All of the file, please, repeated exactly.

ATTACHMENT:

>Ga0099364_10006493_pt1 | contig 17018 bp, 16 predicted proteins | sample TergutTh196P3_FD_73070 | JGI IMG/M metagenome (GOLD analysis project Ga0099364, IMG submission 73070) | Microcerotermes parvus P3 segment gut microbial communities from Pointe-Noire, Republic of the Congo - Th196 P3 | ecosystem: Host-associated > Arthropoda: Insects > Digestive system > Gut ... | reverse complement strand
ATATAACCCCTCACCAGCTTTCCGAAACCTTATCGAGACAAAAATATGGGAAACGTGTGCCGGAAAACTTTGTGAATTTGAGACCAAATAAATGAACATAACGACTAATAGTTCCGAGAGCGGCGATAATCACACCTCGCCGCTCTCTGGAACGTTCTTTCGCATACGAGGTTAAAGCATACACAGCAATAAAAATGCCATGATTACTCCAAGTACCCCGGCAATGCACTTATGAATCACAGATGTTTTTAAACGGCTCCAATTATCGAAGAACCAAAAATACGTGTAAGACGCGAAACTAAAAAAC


>Ga0099364_10006493_pt1 | contig 17018 bp, 16 predicted proteins | sample TergutTh196P3_FD_73070 | JGI IMG/M metagenome (GOLD analysis project Ga0099364, IMG submission 73070) | Microcerotermes parvus P3 segment gut microbial communities from Pointe-Noire, Republic of the Congo - Th196 P3 | ecosystem: Host-associated > Arthropoda: Insects > Digestive system > Gut ... | reverse complement strand
ATATAACCCCTCACCAGCTTTCCGAAACCTTATCGAGACAAAAATATGGGAAACGTGTGCCGGAAAACTTTGTGAATTTGAGACCAAATAAATGAACATAACGACTAATAGTTCCGAGAGCGGCGATAATCACACCTCGCCGCTCTCTGGAACGTTCTTTCGCATACGAGGTTAAAGCATACACAGCAATAAAAATGCCATGATTACTCCAAGTACCCCGGCAATGCACTTATGAATCACAGATGTTTTTAAACGGCTCCAATTATCGAAGAACCAAAAATACGTGTAAGACGCGAAACTAAAAAAC